The first time I heard the name Krell was in the 1956 sci-fi movie Forbidden Planet that was a remake of Shakespeare’s The Tempest but set on a world far, far away. Glorious colour and Theremin-fuelled range of sound effects, groundbreaking at the time, leant an atmosphere of shimmering scientific achievement. The extinct Krell were so technologically advanced that they had driven themselves to extinction, leaving behind their accumulated knowledge in the shape of great glistening machines of unimaginable power.
Fast forward to the early ’80s and the name Krell makes a re-appearance on British shores as an American audio amplifier called the KSA-50, followed by the 100. It was affectionately referred to here as the first high-end solid-state amplifier, and it certainly had its advocates. It seems odd to reflect now that what we might call the British high-end, the Linn/Naim axis, was one of the only complete systems that made much sense. Love it or hate it (and some did both), it bought the system approach into stark focus. Though the worthy Krell had no ready-made supporting cast, it often found itself driving a pair of Apogees, perhaps coupled with an Audio Research preamplifier. But the important thing was that there was an American amp that wasn’t only good in a straight line. It went round corners too. Dan D’Agostino and Krell had arrived.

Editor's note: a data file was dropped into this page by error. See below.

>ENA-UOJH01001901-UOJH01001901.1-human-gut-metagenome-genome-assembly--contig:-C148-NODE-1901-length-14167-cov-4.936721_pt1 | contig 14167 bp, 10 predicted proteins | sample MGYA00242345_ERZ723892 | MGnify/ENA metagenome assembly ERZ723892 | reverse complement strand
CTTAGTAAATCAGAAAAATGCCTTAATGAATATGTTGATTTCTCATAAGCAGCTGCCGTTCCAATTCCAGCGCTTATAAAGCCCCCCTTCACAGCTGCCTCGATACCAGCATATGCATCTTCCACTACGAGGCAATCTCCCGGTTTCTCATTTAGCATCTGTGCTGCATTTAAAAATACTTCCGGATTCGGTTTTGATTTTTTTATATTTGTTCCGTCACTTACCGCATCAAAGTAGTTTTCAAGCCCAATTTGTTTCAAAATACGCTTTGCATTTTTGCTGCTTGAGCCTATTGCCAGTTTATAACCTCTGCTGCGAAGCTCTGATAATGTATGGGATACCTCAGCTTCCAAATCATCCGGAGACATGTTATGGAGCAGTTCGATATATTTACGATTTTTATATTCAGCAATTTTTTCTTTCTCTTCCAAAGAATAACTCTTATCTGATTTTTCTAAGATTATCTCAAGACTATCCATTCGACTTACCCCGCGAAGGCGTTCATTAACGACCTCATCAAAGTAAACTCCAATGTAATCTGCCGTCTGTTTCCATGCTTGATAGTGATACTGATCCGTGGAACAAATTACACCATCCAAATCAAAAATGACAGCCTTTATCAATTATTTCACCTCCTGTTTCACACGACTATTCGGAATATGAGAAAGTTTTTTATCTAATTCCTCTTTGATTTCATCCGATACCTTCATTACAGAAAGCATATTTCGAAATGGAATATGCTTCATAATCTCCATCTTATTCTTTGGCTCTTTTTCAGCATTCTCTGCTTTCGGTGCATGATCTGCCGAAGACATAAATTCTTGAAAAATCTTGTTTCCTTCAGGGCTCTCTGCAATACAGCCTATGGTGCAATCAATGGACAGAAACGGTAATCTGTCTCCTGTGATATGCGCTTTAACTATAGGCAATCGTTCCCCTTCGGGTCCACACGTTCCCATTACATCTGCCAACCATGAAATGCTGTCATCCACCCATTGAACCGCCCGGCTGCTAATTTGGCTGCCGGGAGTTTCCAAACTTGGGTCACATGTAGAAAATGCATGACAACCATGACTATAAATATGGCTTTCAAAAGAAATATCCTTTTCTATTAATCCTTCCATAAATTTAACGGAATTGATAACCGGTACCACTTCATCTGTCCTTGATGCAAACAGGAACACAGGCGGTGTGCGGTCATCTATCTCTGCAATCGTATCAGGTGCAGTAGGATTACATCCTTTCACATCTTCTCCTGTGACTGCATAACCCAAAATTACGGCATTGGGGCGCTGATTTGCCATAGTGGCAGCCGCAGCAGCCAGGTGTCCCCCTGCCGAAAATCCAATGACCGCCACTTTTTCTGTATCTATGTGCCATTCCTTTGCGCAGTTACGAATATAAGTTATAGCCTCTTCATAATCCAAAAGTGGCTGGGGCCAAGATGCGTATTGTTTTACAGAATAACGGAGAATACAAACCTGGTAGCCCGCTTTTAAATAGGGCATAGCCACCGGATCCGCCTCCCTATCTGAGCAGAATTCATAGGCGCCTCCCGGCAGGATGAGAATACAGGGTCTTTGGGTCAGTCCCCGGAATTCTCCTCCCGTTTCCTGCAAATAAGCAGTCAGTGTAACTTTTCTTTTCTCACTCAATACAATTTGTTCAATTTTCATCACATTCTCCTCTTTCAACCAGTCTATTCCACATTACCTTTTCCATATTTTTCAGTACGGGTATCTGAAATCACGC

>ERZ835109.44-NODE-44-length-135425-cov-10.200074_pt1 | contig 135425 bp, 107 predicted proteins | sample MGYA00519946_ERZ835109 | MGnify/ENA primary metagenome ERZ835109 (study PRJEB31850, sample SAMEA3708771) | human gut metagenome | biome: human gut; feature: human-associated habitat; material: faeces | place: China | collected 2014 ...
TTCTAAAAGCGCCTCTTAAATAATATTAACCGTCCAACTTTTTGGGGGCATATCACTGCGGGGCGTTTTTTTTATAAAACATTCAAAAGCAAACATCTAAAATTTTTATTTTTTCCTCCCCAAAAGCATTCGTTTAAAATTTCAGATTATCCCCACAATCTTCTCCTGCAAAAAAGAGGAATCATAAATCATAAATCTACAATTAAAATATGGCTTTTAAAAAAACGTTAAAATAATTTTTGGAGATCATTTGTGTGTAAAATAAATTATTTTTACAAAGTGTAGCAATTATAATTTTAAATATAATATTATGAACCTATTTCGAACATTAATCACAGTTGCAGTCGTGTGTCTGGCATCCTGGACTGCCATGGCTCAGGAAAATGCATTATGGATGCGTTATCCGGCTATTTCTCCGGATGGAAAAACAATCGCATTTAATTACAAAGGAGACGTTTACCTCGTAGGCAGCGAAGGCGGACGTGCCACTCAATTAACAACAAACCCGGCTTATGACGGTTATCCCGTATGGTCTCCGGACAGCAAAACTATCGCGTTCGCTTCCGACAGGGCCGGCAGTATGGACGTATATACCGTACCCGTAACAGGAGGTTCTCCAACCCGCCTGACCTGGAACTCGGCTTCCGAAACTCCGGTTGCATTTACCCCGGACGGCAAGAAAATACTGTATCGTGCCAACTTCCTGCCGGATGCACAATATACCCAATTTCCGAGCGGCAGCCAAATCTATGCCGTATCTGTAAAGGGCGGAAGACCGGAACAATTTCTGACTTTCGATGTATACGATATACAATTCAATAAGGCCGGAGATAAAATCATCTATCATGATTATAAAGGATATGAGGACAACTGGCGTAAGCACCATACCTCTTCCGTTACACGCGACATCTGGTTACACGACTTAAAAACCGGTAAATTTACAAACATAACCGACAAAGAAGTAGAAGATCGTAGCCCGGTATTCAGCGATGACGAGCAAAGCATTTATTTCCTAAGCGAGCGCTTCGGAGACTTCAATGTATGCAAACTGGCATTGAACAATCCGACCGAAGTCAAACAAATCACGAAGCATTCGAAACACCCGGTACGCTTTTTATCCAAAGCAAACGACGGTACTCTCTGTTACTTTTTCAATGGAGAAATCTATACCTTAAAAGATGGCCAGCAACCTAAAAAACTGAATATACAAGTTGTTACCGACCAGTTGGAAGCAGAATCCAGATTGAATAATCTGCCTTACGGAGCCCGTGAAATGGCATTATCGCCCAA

You can research what happened next, but eventually, like many companies, new investment was sought, lots happened, and by 2009 the entire D’Agostino family connection was broken. They were out, but Krell ploughed on. As per usual, there were all sorts of criticism alongside the new funding. The usual post-takeover stuff really and it has been no surprise to see that Krell has now dug deep and gone back to what it has always done best. The entry-level K-300i I have been listening to is a US-made integrated amplifier that embodies some of the original amplifier’s solid virtues, certainly in so far as it looks like a Krell anyway.
This solid-cased design, with its bow-fronted central section, is an integrated design that is easy to equip thoroughly for today’s audio environment. The K-300i can be a straightforward amp with separate source components like a CD player or a turntable (though it has no onboard phono stage) or supplied with a digital module that certainly enhances its scope considerably. This latter configuration is the K-300i’s defining character because it becomes a powerful digital hub. If you like your audio system as compact as possible and want to keep the component count down, then a K-300i plus access to one of the primary subscription streaming services makes the three-box system (one-box amp/streamer/DAC and a pair of speakers) an attractive proposition.
It’s a handsome thing (silver in this case) and heavy too at around 20 kg due, in no part, to its dinner-plate-sized 771 VA transformer. It runs using Krell’s i-Bias circuit topology that reduces heat and draws less power than their original Class A designs. It is also very well equipped as far as inputs go. Three RCA and two balanced XLRs are the analogue options and there is a preamp out too. Digital inputs, with the optional card fitted, include three HDMI sockets, two of which are for inputs plus a solitary out. There are a couple of USB connections as well. On the rear panel, you’ll find a USB-B, and on the front, you can utilise the USB-A, should you want playback from a memory stick. It also offers both S/PDIF coaxial and optical options and a single pair of splendid speaker outputs with spade lugs or 4mm connectivity.